Unusually early snow storms in north-central China have claimed 40 lives, caused thousands of buildings to collapse and destroyed almost 500,000 acres of winter crops, the Civil Affairs Ministry said Friday.
Nineteen of the deaths resulted from traffic accidents related to the storms that began Nov. 9, the ministry said in a statement on its Web site.
The snowfall is the heaviest in the northern and central provinces of Hebei, Shanxi, Shaanxi, Shandong and Henan since record keeping began after the establishment of the Communist state in 1949, the ministry said without giving detailed figures. It estimated economic losses from the storm at $659 million.
Chinese state media say some of the snow was induced through cloud seeding, although the precise amount of snowfall in all areas was not reported and it wasn't clear what the previous records were.
Hebei's provincial capital, Shijiazhuang, received the heaviest snowfall — 3.7 inches — on Nov. 10, the day of the heaviest flurries. Neighboring Beijing, which usually suffers through long, cold and extremely dry winters, reported about 1 inch.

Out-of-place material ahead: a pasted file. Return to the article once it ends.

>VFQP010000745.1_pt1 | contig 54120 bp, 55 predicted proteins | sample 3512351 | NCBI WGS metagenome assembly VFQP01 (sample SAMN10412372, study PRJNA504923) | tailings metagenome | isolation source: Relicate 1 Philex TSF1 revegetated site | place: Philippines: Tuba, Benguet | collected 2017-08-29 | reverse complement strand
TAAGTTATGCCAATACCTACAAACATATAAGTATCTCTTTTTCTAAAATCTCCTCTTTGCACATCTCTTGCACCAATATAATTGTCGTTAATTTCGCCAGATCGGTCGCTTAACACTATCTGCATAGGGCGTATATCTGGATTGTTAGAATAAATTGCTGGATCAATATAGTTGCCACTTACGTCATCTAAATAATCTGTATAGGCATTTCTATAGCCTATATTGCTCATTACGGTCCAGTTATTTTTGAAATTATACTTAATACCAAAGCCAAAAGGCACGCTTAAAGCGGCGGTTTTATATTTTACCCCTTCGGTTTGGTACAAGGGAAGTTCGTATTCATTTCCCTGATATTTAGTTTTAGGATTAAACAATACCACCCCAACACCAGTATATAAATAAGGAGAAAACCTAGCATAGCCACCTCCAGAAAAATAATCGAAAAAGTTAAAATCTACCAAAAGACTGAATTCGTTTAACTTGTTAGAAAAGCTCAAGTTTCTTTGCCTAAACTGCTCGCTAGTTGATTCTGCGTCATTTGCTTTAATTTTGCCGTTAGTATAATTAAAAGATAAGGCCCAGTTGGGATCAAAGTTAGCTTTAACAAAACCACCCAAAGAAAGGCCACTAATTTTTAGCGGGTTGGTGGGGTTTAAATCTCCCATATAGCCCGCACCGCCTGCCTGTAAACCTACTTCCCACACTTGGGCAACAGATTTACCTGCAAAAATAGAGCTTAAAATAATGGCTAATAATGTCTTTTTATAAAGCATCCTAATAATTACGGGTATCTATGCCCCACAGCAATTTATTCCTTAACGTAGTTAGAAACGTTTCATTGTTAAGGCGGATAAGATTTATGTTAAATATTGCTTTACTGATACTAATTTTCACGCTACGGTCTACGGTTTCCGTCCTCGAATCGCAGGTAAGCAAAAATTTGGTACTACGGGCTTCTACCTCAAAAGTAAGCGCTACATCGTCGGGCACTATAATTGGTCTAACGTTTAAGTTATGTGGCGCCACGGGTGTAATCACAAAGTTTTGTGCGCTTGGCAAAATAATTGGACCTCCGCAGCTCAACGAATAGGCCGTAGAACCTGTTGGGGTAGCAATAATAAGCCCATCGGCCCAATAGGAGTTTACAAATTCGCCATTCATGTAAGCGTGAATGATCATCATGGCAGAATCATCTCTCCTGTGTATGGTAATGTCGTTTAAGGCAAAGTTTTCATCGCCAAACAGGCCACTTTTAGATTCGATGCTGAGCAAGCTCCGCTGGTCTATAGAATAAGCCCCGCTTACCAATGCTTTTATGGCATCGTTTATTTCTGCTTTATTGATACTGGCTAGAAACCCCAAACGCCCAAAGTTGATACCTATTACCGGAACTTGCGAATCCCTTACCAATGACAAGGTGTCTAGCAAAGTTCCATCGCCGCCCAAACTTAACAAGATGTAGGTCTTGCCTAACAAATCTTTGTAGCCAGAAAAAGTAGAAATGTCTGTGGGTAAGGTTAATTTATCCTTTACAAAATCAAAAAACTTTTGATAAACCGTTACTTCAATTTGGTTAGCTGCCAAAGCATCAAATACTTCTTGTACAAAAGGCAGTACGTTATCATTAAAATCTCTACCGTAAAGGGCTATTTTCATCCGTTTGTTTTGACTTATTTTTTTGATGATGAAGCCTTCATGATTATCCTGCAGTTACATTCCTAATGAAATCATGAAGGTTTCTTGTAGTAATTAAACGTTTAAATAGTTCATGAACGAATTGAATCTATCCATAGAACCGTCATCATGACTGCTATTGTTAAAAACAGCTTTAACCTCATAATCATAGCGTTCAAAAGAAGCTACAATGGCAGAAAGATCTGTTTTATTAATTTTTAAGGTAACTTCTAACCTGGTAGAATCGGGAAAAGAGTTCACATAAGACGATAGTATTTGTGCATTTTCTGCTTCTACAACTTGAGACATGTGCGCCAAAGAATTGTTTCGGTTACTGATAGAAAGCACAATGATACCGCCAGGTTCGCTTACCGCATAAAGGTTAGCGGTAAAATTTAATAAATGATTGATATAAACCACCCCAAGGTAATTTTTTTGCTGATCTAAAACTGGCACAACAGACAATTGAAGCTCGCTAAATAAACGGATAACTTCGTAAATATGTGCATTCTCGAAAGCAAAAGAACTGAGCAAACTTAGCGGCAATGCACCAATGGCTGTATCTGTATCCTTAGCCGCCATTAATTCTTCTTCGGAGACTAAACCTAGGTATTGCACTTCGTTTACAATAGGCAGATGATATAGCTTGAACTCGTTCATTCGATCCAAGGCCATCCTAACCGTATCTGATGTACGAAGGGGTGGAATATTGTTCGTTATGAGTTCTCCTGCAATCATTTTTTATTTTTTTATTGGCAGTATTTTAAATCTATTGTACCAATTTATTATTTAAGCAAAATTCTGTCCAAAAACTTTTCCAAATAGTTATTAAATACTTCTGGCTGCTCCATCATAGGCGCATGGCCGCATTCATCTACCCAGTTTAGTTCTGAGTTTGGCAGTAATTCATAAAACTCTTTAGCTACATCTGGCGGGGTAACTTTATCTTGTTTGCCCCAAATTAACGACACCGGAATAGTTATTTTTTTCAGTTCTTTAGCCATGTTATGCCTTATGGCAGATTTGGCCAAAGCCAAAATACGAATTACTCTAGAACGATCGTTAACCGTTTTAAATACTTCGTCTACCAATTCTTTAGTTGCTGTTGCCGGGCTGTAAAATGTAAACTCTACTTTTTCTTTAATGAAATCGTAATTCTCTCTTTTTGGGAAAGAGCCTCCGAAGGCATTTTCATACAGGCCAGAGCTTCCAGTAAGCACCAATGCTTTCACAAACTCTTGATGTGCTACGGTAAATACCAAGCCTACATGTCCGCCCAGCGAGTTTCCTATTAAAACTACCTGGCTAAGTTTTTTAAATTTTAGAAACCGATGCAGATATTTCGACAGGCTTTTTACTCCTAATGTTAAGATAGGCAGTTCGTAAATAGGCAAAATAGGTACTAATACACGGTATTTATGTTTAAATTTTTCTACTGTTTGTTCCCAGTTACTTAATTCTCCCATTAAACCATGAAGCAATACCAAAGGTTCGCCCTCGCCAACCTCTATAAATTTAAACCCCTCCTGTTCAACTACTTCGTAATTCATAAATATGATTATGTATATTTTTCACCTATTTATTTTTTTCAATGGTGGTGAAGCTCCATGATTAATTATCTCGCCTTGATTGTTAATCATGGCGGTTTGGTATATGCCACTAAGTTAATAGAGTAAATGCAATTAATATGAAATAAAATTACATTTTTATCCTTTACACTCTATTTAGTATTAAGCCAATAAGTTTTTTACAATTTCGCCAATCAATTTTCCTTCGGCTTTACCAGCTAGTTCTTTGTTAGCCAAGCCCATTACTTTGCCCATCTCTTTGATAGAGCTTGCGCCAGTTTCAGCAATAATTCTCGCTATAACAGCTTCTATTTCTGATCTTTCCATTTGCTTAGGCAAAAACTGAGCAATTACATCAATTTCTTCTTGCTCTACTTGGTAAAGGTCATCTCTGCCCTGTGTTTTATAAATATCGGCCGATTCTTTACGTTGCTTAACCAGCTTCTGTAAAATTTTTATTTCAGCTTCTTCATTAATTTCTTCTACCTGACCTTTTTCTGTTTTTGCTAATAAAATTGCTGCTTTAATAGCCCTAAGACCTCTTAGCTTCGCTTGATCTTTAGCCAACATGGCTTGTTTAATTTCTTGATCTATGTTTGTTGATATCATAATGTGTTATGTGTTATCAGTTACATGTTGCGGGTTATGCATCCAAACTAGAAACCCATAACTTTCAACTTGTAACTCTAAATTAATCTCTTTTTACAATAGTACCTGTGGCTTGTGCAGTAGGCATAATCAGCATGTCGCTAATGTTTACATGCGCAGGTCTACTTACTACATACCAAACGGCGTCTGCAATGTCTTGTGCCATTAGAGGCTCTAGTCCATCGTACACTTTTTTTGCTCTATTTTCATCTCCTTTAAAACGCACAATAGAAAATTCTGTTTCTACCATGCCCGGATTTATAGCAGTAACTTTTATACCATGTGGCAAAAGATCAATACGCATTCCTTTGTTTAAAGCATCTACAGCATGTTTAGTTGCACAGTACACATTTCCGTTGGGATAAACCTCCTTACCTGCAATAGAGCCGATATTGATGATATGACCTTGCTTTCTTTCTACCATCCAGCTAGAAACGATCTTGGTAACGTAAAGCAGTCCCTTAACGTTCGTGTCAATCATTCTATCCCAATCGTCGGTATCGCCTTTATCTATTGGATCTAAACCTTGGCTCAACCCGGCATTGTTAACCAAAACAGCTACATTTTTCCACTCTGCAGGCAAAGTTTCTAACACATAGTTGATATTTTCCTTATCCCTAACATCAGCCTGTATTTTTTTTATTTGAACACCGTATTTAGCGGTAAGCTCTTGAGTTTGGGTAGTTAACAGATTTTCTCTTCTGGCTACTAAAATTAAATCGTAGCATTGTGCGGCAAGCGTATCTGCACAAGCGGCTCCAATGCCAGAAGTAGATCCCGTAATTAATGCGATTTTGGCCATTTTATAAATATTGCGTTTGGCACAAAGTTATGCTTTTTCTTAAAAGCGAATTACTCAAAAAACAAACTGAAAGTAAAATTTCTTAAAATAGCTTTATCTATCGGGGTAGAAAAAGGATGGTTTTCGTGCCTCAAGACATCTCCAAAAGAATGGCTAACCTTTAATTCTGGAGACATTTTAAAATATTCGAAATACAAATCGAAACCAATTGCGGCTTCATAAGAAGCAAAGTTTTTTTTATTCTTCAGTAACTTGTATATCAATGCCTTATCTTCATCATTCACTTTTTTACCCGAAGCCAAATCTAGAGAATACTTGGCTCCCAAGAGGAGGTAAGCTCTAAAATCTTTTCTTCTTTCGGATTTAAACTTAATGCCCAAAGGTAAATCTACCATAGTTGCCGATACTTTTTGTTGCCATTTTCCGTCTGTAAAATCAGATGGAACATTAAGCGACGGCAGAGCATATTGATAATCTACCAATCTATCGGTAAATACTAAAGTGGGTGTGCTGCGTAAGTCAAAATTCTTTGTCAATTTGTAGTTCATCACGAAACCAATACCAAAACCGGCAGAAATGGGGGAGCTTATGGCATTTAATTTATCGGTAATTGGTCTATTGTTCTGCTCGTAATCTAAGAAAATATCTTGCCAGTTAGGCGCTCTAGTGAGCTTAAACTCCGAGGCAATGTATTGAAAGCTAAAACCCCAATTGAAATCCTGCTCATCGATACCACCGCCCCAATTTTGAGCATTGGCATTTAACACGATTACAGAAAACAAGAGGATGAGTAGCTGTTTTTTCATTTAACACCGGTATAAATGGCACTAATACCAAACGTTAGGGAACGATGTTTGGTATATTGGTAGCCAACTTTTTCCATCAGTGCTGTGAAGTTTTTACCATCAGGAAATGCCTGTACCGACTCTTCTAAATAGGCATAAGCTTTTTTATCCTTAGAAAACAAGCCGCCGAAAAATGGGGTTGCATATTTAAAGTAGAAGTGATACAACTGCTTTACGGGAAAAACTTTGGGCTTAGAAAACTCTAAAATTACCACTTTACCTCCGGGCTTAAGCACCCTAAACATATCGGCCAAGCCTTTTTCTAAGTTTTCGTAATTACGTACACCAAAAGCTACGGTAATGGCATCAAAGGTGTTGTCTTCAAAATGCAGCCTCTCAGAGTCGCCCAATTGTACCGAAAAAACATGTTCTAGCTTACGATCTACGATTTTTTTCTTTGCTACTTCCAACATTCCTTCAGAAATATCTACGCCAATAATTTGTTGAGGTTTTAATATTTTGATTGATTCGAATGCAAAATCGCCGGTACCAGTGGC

More than 7.5 million people have been stranded or otherwise affected by the storms, which caused the collapse of more than 9,000 buildings, damaged 470,000 acres of crops, and forced the evacuation of 158,000 people, the ministry said.
State media have reported at least two deaths were caused by the collapse of buildings, including a school cafeteria.
Beijing has been hit by three successive waves of snow, causing havoc on roadways and forcing the cancellation or delay of scores of flights.
The capital and surrounding areas are little prepared to deal with such heavy snow, with few plows or road deicing supplies. Snow tires and chains are almost unknown and many drivers simply leave their cars at home and turn to public transport in such conditions.
The impact has been far greater in the surrounding provinces of Hebei, Shanxi, Shaanxi, Shandong and Henan, where highways have been closed, schools shuttered, and crews sent to rescue people in their snowbound homes.
Freak snow and ice storms last year hit parts of eastern and southern China unaccustomed to such weather. Those storms paralyzed key transport systems just as millions of migrant workers were heading home for the Lunar New Year holiday, leading to more than 80 deaths and billions of dollars in damage.